On the 22nd November 1873, the “William and John” schooner owned by David, foundered 20 miles off Lowestoft. The vessel of 138 tons, and registered at Ipswich in 1863, had set sail on Monday, 17th November from Seaham, Durham with a cargo of coal, valued at £1,600 for Ipswich. Captain Taylor and the “William and John” crew all survived.

 

In 1874, David and his friend Mr. Frederick Hyland Fosdick (born 1842, Rothesay, Scotland), entered into partnership as coal owners and merchants under the style of Booth and Fosdick, with businesses at Ipswich, London, Peterborough and Norwich. The Norwich offices at Bank Plain and Queen’s Road. In Ipswich the coal office was at King Street and depots at St. Peter’s Dock Wharf, Commercial Road and at Great Eastern Railway Station. Throughout their partnership David and Fred regularly contributed half a ton of best Wallsend coals to the 1st Norfolk (Norwich) Rifle Volunteers as city prizes. They also generously donated to the Seaham Colliery gas explosion which killed 161 men and boys, and nearly 200 horses and ponies on the 9th September 1880. After the death of David Booth, Fred continued the business for a few months still under the style of Booth and Fosdick and hoped for continued support and kindness. On the 30th April 1887 Frederick discontinued the business of Booth and Fosdick and carried on in his own name at the premises at Ipswich (until July 1888) and Norwich. Fred Fosdick died in 1921, at his home in Eastbourne, East Sussex.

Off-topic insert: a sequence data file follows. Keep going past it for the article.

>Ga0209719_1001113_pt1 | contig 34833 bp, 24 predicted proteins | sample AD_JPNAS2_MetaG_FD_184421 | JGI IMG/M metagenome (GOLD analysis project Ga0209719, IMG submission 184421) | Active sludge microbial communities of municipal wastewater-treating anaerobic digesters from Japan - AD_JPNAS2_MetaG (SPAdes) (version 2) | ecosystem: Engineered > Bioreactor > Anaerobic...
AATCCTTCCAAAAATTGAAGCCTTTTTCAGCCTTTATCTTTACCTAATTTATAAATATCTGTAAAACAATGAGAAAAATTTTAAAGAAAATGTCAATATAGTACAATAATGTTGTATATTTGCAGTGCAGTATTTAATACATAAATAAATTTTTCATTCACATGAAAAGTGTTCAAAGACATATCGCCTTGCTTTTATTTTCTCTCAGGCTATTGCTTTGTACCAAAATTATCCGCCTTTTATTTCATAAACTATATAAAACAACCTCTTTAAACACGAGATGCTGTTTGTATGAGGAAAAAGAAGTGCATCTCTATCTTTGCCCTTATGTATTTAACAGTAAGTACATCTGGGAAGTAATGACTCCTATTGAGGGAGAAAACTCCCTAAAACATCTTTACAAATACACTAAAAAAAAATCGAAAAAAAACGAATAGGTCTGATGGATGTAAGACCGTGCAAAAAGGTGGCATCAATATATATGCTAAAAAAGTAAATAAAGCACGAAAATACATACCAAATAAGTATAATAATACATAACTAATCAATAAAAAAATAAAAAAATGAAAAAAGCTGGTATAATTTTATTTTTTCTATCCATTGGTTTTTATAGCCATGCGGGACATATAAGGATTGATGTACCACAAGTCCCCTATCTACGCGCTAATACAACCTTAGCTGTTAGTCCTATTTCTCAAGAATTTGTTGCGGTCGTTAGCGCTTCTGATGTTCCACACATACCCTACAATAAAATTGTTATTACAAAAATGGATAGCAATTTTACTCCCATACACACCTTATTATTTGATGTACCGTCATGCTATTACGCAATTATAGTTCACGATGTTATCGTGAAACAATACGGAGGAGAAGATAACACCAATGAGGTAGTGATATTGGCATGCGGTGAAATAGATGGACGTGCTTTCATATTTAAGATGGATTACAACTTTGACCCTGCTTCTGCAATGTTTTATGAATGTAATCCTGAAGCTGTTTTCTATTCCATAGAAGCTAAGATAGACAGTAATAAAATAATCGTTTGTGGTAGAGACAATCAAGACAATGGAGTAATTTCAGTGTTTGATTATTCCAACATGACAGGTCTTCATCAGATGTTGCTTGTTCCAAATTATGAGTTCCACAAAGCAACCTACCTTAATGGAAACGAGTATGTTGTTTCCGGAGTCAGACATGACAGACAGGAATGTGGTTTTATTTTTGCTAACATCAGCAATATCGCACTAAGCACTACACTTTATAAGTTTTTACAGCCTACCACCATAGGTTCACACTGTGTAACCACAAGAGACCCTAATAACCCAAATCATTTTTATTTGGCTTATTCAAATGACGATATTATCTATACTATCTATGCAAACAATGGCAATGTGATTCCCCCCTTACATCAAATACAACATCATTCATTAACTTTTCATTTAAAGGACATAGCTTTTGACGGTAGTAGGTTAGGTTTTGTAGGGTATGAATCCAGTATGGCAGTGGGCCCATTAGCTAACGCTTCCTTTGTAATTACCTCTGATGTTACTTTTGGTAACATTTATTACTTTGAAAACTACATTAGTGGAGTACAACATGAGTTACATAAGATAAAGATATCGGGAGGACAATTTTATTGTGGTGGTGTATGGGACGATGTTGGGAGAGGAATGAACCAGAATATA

In 1874, Mr. George William Bales declined re-election due to of ill health. George had represented the Westgate Ward in conjunction with Mr. Sterling Westhorp, both gentlemen being Conservatives. David became the colleague of Sterling Westhorp. At the election David and Sterling carried the day. After this election David sat uninterrupted for the Westgate Ward until Wednesday, 22nd December 1886, when on the proposition of Mr. John Henry Josselyn, and seconded by Alderman Alfred Winch, he was raised to the Aldermanic bench, to fill the vacancy caused by the sudden death of Alderman Edward Grimwade in November 1886.

Justice of the Peace, Ipswich Session court, the Town Hall.

In 1876 David was appointed by the Lord Chancellor a Justice of the Peace for the borough, in which important capacity he brought sound common sense to bear en the proceedings of the Bench of Magistrates.